Above, I talked about the first nuance with performance. The second nuance is problematic cooling. The CPU Throttling Test shows that Nokia 9 PureView’s throttling performance is mediocre, but not catastrophic: lowering frequencies to 74% of the maximum with an average performance of 164.5 GIPS. It’s okay, but the problem is the temperature to which during the 15-minute test, and even with regular use — especially when photographing — the smartphone body heats up. It literally heats up, the temperature quickly reaches 45-50 degrees, which affects both the comfort of using a smartphone and the likelihood of overheating. You can play on the Nokia 9 PureView, and at first it is very comfortable, but after 10-15 minutes the frame rate will start to sag — you either have to lower the graphic settings or stop the game session.
⇡#Communications and wireless communications
The Nokia 9 PureView has two nano-SIM card slots. Both slots work with LTE category 16 (up to 1024 Mbps in, up to 150 Mbps out). The manufacturer does not indicate the ranges on which a smartphone can communicate with base stations. I did not notice any communication problems during the two-week testing, in this regard, PureView is stable.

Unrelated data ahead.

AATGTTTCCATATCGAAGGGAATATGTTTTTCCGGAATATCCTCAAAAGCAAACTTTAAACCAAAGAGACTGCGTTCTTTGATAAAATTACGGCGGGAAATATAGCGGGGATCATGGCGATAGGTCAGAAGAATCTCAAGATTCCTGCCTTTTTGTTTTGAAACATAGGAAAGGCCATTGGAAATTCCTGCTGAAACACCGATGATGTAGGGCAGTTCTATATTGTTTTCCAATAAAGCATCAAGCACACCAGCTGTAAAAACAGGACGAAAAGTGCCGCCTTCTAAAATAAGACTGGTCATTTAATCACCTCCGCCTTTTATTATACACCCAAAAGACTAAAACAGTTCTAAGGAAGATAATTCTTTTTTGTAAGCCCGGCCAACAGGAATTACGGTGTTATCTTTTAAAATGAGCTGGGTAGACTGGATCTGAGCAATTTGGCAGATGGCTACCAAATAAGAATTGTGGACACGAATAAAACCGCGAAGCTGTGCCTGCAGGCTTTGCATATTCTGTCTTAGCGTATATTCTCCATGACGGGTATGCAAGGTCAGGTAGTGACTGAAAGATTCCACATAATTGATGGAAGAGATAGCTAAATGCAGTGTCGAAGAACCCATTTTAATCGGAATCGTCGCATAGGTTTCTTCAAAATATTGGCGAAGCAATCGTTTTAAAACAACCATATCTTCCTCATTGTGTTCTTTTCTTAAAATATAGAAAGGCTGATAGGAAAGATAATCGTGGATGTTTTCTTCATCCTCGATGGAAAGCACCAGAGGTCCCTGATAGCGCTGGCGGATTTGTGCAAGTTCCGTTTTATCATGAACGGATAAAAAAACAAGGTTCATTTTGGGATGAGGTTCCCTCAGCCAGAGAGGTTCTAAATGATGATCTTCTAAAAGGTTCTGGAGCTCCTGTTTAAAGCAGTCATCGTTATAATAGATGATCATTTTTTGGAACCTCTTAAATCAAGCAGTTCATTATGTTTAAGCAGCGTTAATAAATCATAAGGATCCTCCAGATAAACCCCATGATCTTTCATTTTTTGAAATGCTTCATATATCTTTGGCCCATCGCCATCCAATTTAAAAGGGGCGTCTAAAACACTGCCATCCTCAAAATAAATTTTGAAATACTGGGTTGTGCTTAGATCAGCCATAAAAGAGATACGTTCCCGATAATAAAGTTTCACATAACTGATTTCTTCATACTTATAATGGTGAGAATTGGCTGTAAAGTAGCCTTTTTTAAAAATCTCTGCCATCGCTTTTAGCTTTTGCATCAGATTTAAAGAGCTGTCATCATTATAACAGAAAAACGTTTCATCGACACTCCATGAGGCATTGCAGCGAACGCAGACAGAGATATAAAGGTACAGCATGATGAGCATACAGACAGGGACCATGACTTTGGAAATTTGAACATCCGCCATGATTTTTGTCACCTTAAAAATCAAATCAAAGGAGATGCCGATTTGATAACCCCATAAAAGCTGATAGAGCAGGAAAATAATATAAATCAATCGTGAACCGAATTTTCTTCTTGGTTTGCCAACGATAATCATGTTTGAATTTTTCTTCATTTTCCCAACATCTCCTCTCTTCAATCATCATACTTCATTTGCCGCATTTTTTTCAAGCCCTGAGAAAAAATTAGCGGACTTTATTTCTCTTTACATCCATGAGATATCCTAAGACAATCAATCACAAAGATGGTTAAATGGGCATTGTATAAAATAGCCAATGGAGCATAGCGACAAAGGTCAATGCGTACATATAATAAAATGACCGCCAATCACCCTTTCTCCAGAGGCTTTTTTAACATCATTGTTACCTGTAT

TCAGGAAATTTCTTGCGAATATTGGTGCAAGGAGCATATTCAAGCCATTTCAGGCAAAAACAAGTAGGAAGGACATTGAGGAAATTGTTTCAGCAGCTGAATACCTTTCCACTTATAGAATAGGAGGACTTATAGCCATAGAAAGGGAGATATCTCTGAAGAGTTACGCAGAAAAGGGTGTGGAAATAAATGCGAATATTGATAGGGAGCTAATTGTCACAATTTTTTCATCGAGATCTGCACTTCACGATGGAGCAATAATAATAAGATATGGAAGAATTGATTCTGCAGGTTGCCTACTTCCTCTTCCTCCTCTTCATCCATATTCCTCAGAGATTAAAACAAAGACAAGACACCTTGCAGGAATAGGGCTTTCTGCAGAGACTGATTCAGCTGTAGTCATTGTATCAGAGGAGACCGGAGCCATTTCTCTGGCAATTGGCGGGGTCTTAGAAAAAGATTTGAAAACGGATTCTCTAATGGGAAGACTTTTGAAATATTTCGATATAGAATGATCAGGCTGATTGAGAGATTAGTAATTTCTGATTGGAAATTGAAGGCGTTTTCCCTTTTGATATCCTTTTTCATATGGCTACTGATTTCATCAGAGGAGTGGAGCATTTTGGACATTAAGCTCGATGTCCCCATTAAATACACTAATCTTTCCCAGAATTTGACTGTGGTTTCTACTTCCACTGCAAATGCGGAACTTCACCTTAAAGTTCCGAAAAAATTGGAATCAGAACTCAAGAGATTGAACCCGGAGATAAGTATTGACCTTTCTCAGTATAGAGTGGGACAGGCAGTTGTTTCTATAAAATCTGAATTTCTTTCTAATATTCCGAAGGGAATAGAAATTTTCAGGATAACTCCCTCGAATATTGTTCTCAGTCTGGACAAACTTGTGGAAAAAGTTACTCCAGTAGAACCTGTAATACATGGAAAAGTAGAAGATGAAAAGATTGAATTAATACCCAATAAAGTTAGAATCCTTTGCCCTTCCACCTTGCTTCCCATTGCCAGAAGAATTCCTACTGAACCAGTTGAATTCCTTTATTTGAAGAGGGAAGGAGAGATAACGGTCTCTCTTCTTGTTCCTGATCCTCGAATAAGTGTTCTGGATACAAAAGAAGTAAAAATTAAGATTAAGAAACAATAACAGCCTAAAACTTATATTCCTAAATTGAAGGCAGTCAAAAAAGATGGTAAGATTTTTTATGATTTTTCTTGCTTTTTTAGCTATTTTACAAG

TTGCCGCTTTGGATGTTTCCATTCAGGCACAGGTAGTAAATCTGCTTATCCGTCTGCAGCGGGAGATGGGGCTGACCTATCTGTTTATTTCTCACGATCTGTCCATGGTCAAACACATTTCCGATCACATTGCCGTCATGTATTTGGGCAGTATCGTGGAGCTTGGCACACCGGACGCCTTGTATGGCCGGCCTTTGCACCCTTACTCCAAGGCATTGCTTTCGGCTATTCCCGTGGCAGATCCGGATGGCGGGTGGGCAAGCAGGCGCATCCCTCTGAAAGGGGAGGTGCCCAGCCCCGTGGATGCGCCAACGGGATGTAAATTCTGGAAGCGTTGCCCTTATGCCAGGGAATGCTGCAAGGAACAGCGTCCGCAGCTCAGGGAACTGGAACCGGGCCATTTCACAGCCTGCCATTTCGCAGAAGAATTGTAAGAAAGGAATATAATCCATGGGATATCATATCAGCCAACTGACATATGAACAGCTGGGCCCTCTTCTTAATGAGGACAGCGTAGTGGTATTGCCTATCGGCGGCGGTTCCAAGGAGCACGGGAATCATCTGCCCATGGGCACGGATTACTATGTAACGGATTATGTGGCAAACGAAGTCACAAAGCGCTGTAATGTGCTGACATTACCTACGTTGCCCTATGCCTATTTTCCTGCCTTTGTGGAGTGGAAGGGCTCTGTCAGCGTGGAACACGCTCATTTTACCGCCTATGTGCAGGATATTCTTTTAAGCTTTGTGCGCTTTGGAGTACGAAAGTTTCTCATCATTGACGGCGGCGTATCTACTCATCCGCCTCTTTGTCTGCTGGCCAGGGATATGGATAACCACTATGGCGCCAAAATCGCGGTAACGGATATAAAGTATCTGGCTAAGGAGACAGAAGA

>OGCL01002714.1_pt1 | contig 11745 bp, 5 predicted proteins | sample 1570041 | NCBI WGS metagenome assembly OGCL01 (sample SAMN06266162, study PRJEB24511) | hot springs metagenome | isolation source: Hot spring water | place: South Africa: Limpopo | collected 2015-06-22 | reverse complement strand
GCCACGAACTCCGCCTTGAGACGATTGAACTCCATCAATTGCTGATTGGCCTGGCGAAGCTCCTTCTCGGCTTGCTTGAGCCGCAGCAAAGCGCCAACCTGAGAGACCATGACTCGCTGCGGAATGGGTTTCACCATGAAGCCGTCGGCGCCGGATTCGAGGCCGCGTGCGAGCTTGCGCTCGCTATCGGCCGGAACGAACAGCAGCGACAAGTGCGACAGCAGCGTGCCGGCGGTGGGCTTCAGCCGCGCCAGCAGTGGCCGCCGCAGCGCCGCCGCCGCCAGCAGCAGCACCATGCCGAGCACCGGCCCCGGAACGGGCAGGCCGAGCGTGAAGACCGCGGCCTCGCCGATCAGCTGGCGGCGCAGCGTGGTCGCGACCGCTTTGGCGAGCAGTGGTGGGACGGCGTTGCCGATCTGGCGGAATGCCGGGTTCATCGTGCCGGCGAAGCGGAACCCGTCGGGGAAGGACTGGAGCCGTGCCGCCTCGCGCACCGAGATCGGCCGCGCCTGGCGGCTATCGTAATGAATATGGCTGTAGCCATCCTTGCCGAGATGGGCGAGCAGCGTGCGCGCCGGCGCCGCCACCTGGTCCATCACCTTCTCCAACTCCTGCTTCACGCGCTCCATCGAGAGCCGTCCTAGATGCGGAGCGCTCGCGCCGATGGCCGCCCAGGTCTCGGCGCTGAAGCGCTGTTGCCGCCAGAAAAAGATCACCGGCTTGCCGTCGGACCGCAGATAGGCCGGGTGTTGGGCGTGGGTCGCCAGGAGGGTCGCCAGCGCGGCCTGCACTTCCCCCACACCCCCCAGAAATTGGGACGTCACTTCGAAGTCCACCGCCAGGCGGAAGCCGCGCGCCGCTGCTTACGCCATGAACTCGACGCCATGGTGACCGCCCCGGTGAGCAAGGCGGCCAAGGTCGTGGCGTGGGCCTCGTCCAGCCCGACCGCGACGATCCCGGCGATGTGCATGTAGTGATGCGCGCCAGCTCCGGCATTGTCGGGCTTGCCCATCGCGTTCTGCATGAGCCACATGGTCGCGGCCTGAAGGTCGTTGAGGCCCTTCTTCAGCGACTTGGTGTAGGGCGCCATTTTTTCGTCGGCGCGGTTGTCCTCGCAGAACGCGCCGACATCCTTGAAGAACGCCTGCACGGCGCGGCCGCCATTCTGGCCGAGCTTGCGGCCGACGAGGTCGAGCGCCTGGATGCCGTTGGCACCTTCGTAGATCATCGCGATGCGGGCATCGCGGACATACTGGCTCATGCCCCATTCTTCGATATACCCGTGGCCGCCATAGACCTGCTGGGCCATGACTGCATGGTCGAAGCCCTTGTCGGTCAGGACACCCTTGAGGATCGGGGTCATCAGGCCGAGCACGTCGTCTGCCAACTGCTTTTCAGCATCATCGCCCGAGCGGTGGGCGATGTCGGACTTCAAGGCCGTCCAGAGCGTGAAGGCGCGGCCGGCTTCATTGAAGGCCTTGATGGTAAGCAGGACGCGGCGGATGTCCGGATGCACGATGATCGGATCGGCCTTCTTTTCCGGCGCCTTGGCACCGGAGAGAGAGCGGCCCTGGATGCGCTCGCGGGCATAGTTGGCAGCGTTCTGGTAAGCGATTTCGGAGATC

All the necessary wireless modules, with the exception of the infrared port, are present: NFC (with Google Pay support), Bluetooth 5.0, Wi-Fi 802.11a/b/g/n/ac. The navigation module works with GPS (including A-GPS), GLONASS, BeiDou, Galileo. Navigation is fast and accurate.
Finally, about the main thing for which all the fuss was started — about the camera. Nokia 9 PureView is truly a unique smartphone in this respect, having no analogues even close. It has a block of five main cameras, an additional TOF camera that works as a depth sensor, and a dual-LED flash. Thanks to their whimsical arrangement on the rear panel, reminiscent of a spider or a web placed by it, the new Nokia received the slang nickname “spiderphone” around the same time as its birth.
Two RGB sensors and three monochrome sensors of the same size, 1 / 2.9 » (the size of an individual pixel is 1.25 microns), and the same resolution, 12 megapixels, are responsible for photography here. Optics with a relative aperture work with each of the sensors ƒ/1.8. There is no optical stabilizer on any of the camera groups, which is logical in its own way, otherwise the design could become very cumbersome. But at least on the central camera, which alone records the video, it was possible to install a stabilizer.